Thursday, March 01, 2007

Teachers and bureaucracy

Teachers frequently complain about the amount of paperwork they have to do. I reckon they shouldn't so much for two reasons:

a) I don't think many of my colleagues appreciate that today most people have to fill in stupid forms where they say what they are going to do, then do it, and then fill in more stupid forms describing what they have just done. It has something to do with 'management' and 'accountability', apparently. Call me old-fashioned if you must but personally I'd like the people responsible for dreaming up this shit to be accountable to a firing squad.

b) They should adopt my ingenious bureaucracy-busting strategy - which is simply not to do it. Instead file tedious documents in the cylindrical repository next to your desk.

Amongst the drawbacks of this strategy is you get into trouble for this sort of behaviour, especially when dealing with people with professional authority over you who choose the memo over conversation as the default mode of communication - even though you see them face to face every goddam day.

But I would sill commend this policy to you, because for the unambitious its advantages outweigh the disadvantages.


Yorkshireminer said...

I have always referred to “the cylindrical repository next to my desk” as the general file and even have a label pasted on it so as not to forget. The whole bloody farce has been brought about by the bureaucrats .who on discovering what computers could do, didn't use it to make there work much easier but to make more work. It is quiet understandable, if they hadn't have done that then they would have been out of a job. Unfortunately they are using us to supply them with the mountain of imput, ie. more and more paper. The solution is quiet simple if it could be implemented and that is to ask the question does anybody read it if not dump it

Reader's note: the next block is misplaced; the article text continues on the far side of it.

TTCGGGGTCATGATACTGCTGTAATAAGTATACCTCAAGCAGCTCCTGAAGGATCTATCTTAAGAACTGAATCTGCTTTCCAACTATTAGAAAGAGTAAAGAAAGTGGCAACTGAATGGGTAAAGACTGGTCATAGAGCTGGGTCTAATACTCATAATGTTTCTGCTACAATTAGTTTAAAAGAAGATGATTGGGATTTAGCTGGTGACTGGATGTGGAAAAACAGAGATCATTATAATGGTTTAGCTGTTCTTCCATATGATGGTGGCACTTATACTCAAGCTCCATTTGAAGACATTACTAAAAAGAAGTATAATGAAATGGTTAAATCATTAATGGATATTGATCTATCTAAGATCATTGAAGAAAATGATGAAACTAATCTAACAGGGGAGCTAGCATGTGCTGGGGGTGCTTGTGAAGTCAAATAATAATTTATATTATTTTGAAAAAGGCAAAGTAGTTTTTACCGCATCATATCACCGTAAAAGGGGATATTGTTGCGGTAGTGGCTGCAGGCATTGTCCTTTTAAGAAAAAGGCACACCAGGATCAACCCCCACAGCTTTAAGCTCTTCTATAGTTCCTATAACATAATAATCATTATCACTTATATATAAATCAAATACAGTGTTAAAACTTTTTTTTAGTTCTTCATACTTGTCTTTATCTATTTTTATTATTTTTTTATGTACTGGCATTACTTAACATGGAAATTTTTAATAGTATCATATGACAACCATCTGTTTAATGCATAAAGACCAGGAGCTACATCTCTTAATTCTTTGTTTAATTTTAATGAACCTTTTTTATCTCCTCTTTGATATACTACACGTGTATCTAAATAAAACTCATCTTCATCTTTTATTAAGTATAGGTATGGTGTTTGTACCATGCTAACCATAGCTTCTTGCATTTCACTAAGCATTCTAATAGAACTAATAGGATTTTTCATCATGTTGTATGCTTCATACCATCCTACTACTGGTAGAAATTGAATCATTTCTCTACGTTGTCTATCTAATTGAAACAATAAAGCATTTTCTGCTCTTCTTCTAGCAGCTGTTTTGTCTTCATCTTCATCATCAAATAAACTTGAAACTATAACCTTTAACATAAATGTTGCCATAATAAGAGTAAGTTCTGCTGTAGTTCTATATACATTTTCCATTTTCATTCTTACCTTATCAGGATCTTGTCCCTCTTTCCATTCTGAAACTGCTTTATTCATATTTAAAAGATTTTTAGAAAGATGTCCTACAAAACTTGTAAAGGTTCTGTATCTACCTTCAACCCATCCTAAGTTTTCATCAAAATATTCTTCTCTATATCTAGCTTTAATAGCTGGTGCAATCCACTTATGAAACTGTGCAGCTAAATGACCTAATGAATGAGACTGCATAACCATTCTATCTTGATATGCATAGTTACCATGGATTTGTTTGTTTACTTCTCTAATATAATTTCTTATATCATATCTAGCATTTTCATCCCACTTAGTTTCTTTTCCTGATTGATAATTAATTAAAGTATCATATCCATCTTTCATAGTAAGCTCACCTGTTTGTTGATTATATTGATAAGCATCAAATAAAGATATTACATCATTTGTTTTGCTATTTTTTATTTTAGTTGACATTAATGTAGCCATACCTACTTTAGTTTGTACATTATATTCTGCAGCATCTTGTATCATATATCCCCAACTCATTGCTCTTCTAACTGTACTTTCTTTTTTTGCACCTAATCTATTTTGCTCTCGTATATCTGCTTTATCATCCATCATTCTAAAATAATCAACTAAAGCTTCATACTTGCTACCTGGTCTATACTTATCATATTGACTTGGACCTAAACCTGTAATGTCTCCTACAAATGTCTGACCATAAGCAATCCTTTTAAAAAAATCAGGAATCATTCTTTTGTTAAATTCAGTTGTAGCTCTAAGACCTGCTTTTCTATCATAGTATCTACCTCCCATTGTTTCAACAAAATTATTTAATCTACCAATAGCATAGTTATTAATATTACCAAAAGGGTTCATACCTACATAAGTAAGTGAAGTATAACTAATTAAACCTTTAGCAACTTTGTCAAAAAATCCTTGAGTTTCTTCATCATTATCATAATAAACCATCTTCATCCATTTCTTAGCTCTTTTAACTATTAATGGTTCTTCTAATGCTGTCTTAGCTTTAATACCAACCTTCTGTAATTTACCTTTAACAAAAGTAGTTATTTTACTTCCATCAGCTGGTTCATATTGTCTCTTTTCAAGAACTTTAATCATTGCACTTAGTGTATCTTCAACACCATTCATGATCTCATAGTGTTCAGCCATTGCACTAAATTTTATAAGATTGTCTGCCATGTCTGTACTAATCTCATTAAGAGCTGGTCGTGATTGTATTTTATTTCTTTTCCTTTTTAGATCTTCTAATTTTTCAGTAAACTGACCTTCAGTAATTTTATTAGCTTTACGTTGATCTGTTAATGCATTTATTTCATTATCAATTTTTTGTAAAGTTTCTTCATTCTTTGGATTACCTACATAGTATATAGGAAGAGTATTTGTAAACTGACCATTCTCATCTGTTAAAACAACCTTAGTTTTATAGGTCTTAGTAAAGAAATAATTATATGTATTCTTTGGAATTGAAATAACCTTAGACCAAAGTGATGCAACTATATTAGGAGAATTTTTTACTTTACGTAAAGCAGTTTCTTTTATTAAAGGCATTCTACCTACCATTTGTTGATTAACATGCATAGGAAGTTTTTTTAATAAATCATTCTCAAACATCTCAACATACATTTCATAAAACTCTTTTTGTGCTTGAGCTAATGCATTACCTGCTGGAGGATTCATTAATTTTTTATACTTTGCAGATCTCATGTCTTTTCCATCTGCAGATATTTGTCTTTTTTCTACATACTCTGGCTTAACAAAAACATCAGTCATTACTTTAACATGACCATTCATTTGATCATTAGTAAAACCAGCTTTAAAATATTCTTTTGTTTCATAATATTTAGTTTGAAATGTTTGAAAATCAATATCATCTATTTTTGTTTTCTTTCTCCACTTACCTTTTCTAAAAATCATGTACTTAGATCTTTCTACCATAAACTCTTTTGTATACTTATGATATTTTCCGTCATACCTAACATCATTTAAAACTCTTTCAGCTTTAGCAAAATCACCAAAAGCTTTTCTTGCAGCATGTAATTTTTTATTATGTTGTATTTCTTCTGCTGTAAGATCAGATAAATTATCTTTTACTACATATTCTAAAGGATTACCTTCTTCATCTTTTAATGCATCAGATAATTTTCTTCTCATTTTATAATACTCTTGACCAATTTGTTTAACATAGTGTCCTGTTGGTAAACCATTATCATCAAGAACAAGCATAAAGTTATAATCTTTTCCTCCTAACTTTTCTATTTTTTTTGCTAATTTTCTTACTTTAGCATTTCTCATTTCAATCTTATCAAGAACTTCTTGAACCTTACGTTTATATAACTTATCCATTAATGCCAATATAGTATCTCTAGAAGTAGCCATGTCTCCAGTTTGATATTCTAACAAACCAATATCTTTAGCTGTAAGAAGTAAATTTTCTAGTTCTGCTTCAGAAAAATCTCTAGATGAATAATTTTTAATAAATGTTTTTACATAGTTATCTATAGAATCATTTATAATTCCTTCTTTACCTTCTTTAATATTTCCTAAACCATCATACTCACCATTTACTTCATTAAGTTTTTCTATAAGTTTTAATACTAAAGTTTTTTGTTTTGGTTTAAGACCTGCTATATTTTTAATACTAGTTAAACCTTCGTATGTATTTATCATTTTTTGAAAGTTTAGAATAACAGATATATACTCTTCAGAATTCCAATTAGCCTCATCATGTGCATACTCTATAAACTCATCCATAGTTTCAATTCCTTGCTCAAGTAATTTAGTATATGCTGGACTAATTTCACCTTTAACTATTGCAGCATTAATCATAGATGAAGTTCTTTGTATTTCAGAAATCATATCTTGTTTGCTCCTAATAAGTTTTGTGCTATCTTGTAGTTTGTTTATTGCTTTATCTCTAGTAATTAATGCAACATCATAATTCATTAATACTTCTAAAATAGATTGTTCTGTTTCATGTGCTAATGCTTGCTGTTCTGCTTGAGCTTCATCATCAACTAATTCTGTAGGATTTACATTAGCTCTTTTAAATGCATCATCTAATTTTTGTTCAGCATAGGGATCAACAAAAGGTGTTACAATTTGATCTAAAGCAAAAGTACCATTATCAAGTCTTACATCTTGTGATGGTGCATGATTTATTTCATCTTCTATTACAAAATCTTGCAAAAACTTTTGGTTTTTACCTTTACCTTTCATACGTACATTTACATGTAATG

Paulie said...

The people who invented this bullshit didn't get where they are today by doing your job any better than you do, or by communicating using any other means than the memo.

I like the firing squad idea.

By the way, has anyone pointed out to you that your limp-wristed opposition (passim) to National Service (apparently it's 'illiberal' whatever that means) is directly at odds to your advocacy of press-ups as a solution to almost every problem known to man?

dearieme said...

My boss "You have to write me a report."
Me "OK. What would you like me to say?"
Him "I doesn't matter. I won't read it."

Anonymous said...

As an academic retired for more than ten years, I can reveal without prejudice to my future career that when confronted by imbecile forms requiring figures which I could not give without expenditure of time and labour I have always found it simpler to pluck numbers out of the air. No objection will be raised if the figures given are internally consistent, and given the standard of competence of those whom it has pleased God to set over us it is of no great consequence what if any relationship the information which they receive bears to anything in the world of fact.

George S said...

"Call me old-fashioned if you must but personally I'd like the people responsible for dreaming up this shit to be accountable to a firing squad."

That is a perfectly simple matter. You just have to pick up the appropriate Grievances form from the office and take particular care to fill in the box headed Proposed Course of Action, entering for Criteria and Outcome, and finally ticking the multiple choice boxes labelled Anger Level from Mildly Irritated to Suicidal, potentially Murderous.

You can submit by attachment.

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